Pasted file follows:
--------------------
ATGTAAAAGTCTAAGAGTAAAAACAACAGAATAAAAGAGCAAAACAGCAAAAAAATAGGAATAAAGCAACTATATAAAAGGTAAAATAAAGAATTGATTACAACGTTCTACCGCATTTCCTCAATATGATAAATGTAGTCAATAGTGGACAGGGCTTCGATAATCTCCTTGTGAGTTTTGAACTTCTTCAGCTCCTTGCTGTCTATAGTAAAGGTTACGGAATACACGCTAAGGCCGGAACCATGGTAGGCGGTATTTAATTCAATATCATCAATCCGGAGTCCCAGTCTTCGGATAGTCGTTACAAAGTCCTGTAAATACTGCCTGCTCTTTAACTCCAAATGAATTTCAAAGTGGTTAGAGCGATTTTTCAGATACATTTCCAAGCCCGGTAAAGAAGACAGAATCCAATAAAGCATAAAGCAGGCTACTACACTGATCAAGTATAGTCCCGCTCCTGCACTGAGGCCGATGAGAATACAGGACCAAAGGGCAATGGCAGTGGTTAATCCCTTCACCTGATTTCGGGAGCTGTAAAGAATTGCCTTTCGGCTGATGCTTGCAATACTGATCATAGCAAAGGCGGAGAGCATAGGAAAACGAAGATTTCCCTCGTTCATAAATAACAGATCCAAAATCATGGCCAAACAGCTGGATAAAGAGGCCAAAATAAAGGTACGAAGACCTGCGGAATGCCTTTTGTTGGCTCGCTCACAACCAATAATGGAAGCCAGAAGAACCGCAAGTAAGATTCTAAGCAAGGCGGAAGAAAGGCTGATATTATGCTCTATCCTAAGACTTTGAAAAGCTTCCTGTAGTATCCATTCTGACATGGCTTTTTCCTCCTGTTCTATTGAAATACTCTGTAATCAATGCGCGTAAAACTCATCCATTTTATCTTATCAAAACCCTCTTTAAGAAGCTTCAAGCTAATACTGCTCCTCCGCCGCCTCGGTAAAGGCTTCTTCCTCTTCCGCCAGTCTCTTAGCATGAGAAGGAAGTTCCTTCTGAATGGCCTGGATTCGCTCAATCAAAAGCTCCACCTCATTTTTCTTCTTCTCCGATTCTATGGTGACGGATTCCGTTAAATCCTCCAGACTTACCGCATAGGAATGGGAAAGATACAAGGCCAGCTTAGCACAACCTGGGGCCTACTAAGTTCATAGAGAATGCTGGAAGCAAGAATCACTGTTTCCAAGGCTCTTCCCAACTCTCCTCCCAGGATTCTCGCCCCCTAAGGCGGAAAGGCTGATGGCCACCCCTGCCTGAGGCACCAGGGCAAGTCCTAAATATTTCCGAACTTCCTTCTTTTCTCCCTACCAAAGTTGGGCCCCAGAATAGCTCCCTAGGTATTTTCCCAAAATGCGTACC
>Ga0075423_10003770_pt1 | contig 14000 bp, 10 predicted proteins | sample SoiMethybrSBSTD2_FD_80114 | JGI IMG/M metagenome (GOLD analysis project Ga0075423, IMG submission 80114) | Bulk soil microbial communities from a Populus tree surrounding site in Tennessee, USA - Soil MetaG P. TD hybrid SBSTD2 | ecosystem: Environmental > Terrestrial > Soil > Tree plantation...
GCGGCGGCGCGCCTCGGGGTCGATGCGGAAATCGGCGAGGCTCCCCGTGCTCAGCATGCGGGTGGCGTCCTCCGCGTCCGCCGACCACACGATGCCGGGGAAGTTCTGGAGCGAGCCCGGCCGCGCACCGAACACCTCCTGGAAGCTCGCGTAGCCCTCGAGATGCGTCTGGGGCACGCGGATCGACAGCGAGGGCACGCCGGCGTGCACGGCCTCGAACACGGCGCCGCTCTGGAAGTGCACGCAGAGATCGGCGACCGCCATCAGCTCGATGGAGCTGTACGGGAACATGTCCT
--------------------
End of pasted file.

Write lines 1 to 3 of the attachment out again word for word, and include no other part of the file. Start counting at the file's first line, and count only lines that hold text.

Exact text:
ATGTAAAAGTCTAAGAGTAAAAACAACAGAATAAAAGAGCAAAACAGCAAAAAAATAGGAATAAAGCAACTATATAAAAGGTAAAATAAAGAATTGATTACAACGTTCTACCGCATTTCCTCAATATGATAAATGTAGTCAATAGTGGACAGGGCTTCGATAATCTCCTTGTGAGTTTTGAACTTCTTCAGCTCCTTGCTGTCTATAGTAAAGGTTACGGAATACACGCTAAGGCCGGAACCATGGTAGGCGGTATTTAATTCAATATCATCAATCCGGAGTCCCAGTCTTCGGATAGTCGTTACAAAGTCCTGTAAATACTGCCTGCTCTTTAACTCCAAATGAATTTCAAAGTGGTTAGAGCGATTTTTCAGATACATTTCCAAGCCCGGTAAAGAAGACAGAATCCAATAAAGCATAAAGCAGGCTACTACACTGATCAAGTATAGTCCCGCTCCTGCACTGAGGCCGATGAGAATACAGGACCAAAGGGCAATGGCAGTGGTTAATCCCTTCACCTGATTTCGGGAGCTGTAAAGAATTGCCTTTCGGCTGATGCTTGCAATACTGATCATAGCAAAGGCGGAGAGCATAGGAAAACGAAGATTTCCCTCGTTCATAAATAACAGATCCAAAATCATGGCCAAACAGCTGGATAAAGAGGCCAAAATAAAGGTACGAAGACCTGCGGAATGCCTTTTGTTGGCTCGCTCACAACCAATAATGGAAGCCAGAAGAACCGCAAGTAAGATTCTAAGCAAGGCGGAAGAAAGGCTGATATTATGCTCTATCCTAAGACTTTGAAAAGCTTCCTGTAGTATCCATTCTGACATGGCTTTTTCCTCCTGTTCTATTGAAATACTCTGTAATCAATGCGCGTAAAACTCATCCATTTTATCTTATCAAAACCCTCTTTAAGAAGCTTCAAGCTAATACTGCTCCTCCGCCGCCTCGGTAAAGGCTTCTTCCTCTTCCGCCAGTCTCTTAGCATGAGAAGGAAGTTCCTTCTGAATGGCCTGGATTCGCTCAATCAAAAGCTCCACCTCATTTTTCTTCTTCTCCGATTCTATGGTGACGGATTCCGTTAAATCCTCCAGACTTACCGCATAGGAATGGGAAAGATACAAGGCCAGCTTAGCACAACCTGGGGCCTACTAAGTTCATAGAGAATGCTGGAAGCAAGAATCACTGTTTCCAAGGCTCTTCCCAACTCTCCTCCCAGGATTCTCGCCCCCTAAGGCGGAAAGGCTGATGGCCACCCCTGCCTGAGGCACCAGGGCAAGTCCTAAATATTTCCGAACTTCCTTCTTTTCTCCCTACCAAAGTTGGGCCCCAGAATAGCTCCCTAGGTATTTTCCCAAAATGCGTACC
>Ga0075423_10003770_pt1 | contig 14000 bp, 10 predicted proteins | sample SoiMethybrSBSTD2_FD_80114 | JGI IMG/M metagenome (GOLD analysis project Ga0075423, IMG submission 80114) | Bulk soil microbial communities from a Populus tree surrounding site in Tennessee, USA - Soil MetaG P. TD hybrid SBSTD2 | ecosystem: Environmental > Terrestrial > Soil > Tree plantation...
GCGGCGGCGCGCCTCGGGGTCGATGCGGAAATCGGCGAGGCTCCCCGTGCTCAGCATGCGGGTGGCGTCCTCCGCGTCCGCCGACCACACGATGCCGGGGAAGTTCTGGAGCGAGCCCGGCCGCGCACCGAACACCTCCTGGAAGCTCGCGTAGCCCTCGAGATGCGTCTGGGGCACGCGGATCGACAGCGAGGGCACGCCGGCGTGCACGGCCTCGAACACGGCGCCGCTCTGGAAGTGCACGCAGAGATCGGCGACCGCCATCAGCTCGATGGAGCTGTACGGGAACATGTCCT